Apart from a few preliminary jottings and an introductory chapter, I haven’t committed much of the new novel to paper or screen just yet. Something is preventing me from getting started and the nub of the problem is this: I want to explore the use of various narrative voices and experiment with different points of view, but I’m not sure I have the expertise to do this. On the other hand, if I don’t try, I’ll never know.
The novel has three main characters. Each has a secret that the other two characters know nothing about, although all three women and all three secrets are inextricably bound together. Obviously the secrets are revealed or uncovered as the story unfolds. My original idea was to write the novel from the points of view of all three women, in alternating chapters, where each character takes their turn to tell the story. What I can’t decide is how to do this for the best effect.
Do I stick to the third person pov for all three characters? Or should I tell the story in a combination of the first and third person? What about second person? (Tricky to handle and dismissed almost immediately.) Do I decide at the beginning that one character is more important, and give her the first person narrative? I admit that when I started planning this novel, I had one main character in mind. As the story has grown, and the cast list with it, I’ve had to accommodate other characters with equally valid stories and equally strong voices. Hence my dilemma. Who gets top billing?
I’d like to be even-handed. I want all three characters to be of equal importance on the page, and they must all get their five minutes in the sun, so to speak, but does that mean that I should keep to the same pov throughout? I think not. I would be too confusing to have the different strands of the story told by three different people, all in the first person. I’m not Jodi Picoult, after all – each chapter would have to be printed in a different font to differentiate between characters. But without being too ambitious, I think I could pull off a story that’s told by the main protagonist in the first person, and by the other two main characters in the third person.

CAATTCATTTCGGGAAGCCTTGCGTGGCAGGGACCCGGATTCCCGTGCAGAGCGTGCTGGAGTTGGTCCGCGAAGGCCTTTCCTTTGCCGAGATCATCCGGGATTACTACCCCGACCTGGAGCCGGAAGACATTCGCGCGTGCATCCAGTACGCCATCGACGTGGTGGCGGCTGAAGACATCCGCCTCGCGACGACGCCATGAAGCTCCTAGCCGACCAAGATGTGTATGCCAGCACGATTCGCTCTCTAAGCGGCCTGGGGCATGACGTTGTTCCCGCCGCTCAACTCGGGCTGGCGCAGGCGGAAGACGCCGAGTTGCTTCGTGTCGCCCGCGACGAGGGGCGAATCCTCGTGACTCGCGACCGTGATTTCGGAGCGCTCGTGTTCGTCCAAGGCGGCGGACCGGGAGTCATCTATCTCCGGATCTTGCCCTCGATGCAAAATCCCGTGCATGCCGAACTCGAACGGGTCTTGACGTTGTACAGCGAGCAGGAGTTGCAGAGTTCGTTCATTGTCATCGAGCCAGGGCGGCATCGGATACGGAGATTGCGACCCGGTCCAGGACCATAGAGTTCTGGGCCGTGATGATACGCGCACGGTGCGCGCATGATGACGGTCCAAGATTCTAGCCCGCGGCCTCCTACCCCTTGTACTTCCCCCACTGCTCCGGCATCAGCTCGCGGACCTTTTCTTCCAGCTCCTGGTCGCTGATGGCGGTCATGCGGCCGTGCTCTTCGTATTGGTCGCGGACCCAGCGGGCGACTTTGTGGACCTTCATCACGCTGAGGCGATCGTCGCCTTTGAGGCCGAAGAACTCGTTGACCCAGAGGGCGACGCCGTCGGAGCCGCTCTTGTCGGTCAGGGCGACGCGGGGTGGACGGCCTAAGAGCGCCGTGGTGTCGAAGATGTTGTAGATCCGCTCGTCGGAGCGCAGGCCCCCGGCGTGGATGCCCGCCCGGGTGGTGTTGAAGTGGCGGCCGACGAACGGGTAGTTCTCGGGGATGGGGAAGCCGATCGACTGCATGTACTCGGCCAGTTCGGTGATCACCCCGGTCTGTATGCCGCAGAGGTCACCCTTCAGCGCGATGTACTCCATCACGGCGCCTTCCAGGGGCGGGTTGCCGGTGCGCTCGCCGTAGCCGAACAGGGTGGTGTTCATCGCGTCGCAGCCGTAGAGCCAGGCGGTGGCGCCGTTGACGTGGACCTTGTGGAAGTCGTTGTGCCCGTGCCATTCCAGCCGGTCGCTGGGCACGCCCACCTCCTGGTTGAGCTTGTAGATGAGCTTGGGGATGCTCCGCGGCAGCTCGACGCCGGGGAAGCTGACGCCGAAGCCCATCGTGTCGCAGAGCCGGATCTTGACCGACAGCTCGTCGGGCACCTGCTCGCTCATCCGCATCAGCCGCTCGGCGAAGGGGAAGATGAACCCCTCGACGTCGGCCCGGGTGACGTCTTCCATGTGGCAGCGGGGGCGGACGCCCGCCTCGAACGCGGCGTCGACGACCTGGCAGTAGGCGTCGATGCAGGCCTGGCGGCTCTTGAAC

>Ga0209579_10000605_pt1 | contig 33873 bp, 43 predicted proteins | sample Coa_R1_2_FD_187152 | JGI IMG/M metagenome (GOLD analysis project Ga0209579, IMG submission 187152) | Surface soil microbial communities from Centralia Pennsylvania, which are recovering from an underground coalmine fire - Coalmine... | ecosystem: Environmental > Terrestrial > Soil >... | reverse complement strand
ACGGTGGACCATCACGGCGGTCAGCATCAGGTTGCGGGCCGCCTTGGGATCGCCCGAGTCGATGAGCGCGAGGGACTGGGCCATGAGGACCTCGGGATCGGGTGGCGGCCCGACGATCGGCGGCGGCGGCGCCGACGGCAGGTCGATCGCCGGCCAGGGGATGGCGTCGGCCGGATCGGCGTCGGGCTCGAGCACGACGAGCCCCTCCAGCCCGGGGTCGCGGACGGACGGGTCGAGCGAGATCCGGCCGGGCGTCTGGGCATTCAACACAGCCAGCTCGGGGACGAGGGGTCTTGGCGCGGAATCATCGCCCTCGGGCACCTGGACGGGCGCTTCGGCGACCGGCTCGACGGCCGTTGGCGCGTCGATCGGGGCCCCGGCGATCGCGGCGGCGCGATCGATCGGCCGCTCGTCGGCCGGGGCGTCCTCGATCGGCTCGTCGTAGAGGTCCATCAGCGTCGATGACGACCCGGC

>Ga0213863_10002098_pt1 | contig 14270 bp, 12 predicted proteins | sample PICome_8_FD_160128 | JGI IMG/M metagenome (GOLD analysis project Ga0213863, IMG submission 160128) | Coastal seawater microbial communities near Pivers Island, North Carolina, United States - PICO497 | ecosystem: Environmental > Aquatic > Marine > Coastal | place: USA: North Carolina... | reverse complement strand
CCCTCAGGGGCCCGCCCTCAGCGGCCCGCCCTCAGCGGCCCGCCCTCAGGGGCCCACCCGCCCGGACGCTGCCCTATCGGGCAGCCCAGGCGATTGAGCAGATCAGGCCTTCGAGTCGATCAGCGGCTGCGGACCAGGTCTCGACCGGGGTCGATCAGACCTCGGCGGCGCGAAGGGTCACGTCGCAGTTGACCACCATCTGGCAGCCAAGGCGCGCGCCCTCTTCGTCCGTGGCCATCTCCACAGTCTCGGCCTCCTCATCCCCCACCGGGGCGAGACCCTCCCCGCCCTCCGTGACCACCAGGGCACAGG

That still means three distinct voices. It also precludes any of my characters insisting on showing me how they want to tell the tale. But they’ll just do as I say, won’t they?
That’s settled then.
I’m struggling with a related problem in one WIP, which will be the subject of an upcoming blog post.
But I think you could give each character first-person voice on a chapter-by-chapter basis. I’ve seen some books do this by indicating who is speaking under the Chapter Number/Title. You would have something like “Chapter 1, Amy” and “Chapter 2, Beth.”
As you say, you won’t know unless you try, so I would go for it. Even if you decide it doesn’t work, the sections you wrote could be reworked to your final format or would at least give you more insight into the characters and story.
I’m a firm believer that no writing is ever wasted, although I know some very organized outliners would disagree with me.
And, of course, your characters will listen politely to your instructions. 😉 (And then happily ignore them!)
Thanks for the advice. I think I know where I’m going now, but, as you say, even if it all goes horribly wrong I’ll gain some valuable insights. 🙂
I’m currently trying to decide the same thing for my WIP. I figure I’ll work through the outline and them decide what POV(s) are critical to the story. (I’m only deciding between one or two, so nothing fancy 🙂 )
Maybe I’m making things difficult for myself by deciding on pov too soon, but I like to sort that out at the beginning so that I can immediately get myself into each character’s head…. I sound like I do this all the time, don’t I? 🙂
Makes good sense. 🙂
Lots of possibilities here. Personally I enjoy the privacy of the first person for each different character in their individual chapters. I think it moves the story very quickly and the individual voices stand out.
I tend to agree with you…. though I’ve just read a very effective short story written in the second person. The ‘you’ voice is quite commanding, but very personal too. More food for thought 🙂